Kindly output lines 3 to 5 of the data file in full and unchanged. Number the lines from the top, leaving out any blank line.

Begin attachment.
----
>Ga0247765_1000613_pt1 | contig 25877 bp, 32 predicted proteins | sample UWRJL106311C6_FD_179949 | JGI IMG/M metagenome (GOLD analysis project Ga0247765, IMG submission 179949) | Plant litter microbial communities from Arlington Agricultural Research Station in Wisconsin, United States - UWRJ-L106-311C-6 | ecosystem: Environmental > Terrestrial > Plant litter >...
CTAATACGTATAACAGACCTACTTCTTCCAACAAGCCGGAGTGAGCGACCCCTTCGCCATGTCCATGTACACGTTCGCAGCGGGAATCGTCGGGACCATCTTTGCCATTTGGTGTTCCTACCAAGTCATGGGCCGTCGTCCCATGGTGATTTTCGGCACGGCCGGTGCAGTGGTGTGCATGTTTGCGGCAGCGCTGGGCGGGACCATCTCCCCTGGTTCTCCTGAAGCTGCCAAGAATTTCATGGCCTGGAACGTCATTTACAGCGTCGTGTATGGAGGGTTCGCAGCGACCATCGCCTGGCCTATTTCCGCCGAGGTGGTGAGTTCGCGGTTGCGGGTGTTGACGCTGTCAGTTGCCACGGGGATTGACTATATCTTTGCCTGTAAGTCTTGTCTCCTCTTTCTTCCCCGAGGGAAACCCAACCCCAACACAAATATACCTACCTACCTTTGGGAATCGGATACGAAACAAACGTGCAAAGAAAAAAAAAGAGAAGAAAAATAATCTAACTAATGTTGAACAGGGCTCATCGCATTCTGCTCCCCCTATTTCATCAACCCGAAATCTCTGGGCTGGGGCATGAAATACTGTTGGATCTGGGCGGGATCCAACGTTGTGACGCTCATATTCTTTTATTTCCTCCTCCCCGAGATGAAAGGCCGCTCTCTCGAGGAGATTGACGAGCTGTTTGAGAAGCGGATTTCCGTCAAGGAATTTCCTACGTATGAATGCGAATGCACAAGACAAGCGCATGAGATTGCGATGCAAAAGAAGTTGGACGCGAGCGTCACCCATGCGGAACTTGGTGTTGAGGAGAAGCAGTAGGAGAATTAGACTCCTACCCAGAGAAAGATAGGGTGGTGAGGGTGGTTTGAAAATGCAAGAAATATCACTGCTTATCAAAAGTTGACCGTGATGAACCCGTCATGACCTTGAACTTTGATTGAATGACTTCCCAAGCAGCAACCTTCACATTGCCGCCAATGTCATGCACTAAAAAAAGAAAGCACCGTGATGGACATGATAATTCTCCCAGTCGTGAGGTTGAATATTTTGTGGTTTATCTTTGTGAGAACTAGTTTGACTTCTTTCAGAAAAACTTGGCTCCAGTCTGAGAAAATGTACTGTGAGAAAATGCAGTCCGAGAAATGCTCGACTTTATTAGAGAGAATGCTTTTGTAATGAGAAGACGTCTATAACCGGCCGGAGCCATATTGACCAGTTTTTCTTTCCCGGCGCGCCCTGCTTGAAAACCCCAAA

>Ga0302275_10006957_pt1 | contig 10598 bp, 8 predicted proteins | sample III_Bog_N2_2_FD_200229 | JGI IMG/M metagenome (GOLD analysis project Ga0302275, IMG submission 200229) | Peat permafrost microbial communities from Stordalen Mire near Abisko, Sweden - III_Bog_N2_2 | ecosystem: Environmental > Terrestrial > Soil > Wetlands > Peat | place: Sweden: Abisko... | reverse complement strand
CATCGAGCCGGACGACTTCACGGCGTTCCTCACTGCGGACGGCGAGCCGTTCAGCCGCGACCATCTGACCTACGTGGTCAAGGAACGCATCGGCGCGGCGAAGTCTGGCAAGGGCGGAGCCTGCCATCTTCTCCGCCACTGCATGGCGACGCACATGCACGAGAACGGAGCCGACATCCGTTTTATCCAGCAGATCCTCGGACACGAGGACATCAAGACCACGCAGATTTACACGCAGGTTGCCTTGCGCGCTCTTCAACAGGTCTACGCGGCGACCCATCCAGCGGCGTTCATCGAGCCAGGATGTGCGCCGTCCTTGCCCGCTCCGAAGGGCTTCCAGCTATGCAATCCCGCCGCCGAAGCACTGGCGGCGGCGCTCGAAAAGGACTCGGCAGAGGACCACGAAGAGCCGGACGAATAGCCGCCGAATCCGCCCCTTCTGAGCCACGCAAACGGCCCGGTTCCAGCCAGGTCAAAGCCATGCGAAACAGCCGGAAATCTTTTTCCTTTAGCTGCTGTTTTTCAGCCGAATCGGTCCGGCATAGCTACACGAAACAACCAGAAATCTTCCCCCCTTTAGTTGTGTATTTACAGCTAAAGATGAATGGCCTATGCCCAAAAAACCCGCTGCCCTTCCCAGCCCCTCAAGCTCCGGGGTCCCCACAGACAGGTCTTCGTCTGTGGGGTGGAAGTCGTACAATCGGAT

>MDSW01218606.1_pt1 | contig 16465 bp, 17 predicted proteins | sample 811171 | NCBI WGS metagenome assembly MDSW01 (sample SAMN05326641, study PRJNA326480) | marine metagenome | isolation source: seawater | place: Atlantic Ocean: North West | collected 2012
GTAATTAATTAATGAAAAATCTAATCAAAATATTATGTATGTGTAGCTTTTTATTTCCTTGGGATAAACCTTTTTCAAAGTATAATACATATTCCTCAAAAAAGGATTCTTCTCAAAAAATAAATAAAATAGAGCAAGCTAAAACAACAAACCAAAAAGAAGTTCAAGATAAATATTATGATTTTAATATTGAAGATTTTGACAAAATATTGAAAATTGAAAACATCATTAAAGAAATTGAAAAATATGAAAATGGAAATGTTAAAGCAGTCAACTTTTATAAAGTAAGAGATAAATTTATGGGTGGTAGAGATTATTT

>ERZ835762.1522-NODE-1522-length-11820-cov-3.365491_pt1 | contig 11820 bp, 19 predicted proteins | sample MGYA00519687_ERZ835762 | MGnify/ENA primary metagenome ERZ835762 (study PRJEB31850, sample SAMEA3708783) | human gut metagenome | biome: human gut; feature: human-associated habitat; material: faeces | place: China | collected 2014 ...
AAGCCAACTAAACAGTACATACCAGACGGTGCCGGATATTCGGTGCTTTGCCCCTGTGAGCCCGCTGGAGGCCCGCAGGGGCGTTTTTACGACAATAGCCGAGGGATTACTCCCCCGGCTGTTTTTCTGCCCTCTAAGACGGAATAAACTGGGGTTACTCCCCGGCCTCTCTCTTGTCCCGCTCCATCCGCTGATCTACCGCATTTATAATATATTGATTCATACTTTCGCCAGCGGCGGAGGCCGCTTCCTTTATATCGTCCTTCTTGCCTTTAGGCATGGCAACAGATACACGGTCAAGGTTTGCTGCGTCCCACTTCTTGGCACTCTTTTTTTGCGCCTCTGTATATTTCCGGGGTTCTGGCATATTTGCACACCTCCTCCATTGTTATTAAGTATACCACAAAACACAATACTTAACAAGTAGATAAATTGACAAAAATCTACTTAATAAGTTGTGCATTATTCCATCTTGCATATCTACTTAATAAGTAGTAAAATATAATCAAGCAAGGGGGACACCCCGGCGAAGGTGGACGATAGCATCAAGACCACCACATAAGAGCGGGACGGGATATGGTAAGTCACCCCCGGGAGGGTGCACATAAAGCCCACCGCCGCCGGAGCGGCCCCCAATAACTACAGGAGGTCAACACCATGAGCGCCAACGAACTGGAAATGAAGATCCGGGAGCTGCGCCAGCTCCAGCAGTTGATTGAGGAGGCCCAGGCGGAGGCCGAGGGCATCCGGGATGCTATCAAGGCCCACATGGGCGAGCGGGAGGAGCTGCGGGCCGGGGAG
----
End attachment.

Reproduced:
>Ga0302275_10006957_pt1 | contig 10598 bp, 8 predicted proteins | sample III_Bog_N2_2_FD_200229 | JGI IMG/M metagenome (GOLD analysis project Ga0302275, IMG submission 200229) | Peat permafrost microbial communities from Stordalen Mire near Abisko, Sweden - III_Bog_N2_2 | ecosystem: Environmental > Terrestrial > Soil > Wetlands > Peat | place: Sweden: Abisko... | reverse complement strand
CATCGAGCCGGACGACTTCACGGCGTTCCTCACTGCGGACGGCGAGCCGTTCAGCCGCGACCATCTGACCTACGTGGTCAAGGAACGCATCGGCGCGGCGAAGTCTGGCAAGGGCGGAGCCTGCCATCTTCTCCGCCACTGCATGGCGACGCACATGCACGAGAACGGAGCCGACATCCGTTTTATCCAGCAGATCCTCGGACACGAGGACATCAAGACCACGCAGATTTACACGCAGGTTGCCTTGCGCGCTCTTCAACAGGTCTACGCGGCGACCCATCCAGCGGCGTTCATCGAGCCAGGATGTGCGCCGTCCTTGCCCGCTCCGAAGGGCTTCCAGCTATGCAATCCCGCCGCCGAAGCACTGGCGGCGGCGCTCGAAAAGGACTCGGCAGAGGACCACGAAGAGCCGGACGAATAGCCGCCGAATCCGCCCCTTCTGAGCCACGCAAACGGCCCGGTTCCAGCCAGGTCAAAGCCATGCGAAACAGCCGGAAATCTTTTTCCTTTAGCTGCTGTTTTTCAGCCGAATCGGTCCGGCATAGCTACACGAAACAACCAGAAATCTTCCCCCCTTTAGTTGTGTATTTACAGCTAAAGATGAATGGCCTATGCCCAAAAAACCCGCTGCCCTTCCCAGCCCCTCAAGCTCCGGGGTCCCCACAGACAGGTCTTCGTCTGTGGGGTGGAAGTCGTACAATCGGAT

>MDSW01218606.1_pt1 | contig 16465 bp, 17 predicted proteins | sample 811171 | NCBI WGS metagenome assembly MDSW01 (sample SAMN05326641, study PRJNA326480) | marine metagenome | isolation source: seawater | place: Atlantic Ocean: North West | collected 2012